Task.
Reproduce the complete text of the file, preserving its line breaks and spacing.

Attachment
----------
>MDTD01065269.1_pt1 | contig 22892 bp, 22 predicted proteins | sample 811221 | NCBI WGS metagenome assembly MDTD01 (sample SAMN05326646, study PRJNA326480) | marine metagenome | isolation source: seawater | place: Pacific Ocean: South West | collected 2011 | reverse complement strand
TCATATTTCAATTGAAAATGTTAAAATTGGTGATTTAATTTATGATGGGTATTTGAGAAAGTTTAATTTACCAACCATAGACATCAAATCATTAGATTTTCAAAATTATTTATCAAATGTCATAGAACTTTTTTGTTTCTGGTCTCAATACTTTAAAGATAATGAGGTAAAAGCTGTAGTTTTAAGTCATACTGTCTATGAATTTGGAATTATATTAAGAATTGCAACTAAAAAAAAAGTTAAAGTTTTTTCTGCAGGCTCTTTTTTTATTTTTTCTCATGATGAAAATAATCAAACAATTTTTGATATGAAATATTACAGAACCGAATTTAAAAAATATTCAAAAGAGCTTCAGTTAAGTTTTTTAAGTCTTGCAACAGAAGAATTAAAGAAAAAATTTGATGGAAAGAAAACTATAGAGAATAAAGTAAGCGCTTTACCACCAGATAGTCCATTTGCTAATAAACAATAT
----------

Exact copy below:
>MDTD01065269.1_pt1 | contig 22892 bp, 22 predicted proteins | sample 811221 | NCBI WGS metagenome assembly MDTD01 (sample SAMN05326646, study PRJNA326480) | marine metagenome | isolation source: seawater | place: Pacific Ocean: South West | collected 2011 | reverse complement strand
TCATATTTCAATTGAAAATGTTAAAATTGGTGATTTAATTTATGATGGGTATTTGAGAAAGTTTAATTTACCAACCATAGACATCAAATCATTAGATTTTCAAAATTATTTATCAAATGTCATAGAACTTTTTTGTTTCTGGTCTCAATACTTTAAAGATAATGAGGTAAAAGCTGTAGTTTTAAGTCATACTGTCTATGAATTTGGAATTATATTAAGAATTGCAACTAAAAAAAAAGTTAAAGTTTTTTCTGCAGGCTCTTTTTTTATTTTTTCTCATGATGAAAATAATCAAACAATTTTTGATATGAAATATTACAGAACCGAATTTAAAAAATATTCAAAAGAGCTTCAGTTAAGTTTTTTAAGTCTTGCAACAGAAGAATTAAAGAAAAAATTTGATGGAAAGAAAACTATAGAGAATAAAGTAAGCGCTTTACCACCAGATAGTCCATTTGCTAATAAACAATAT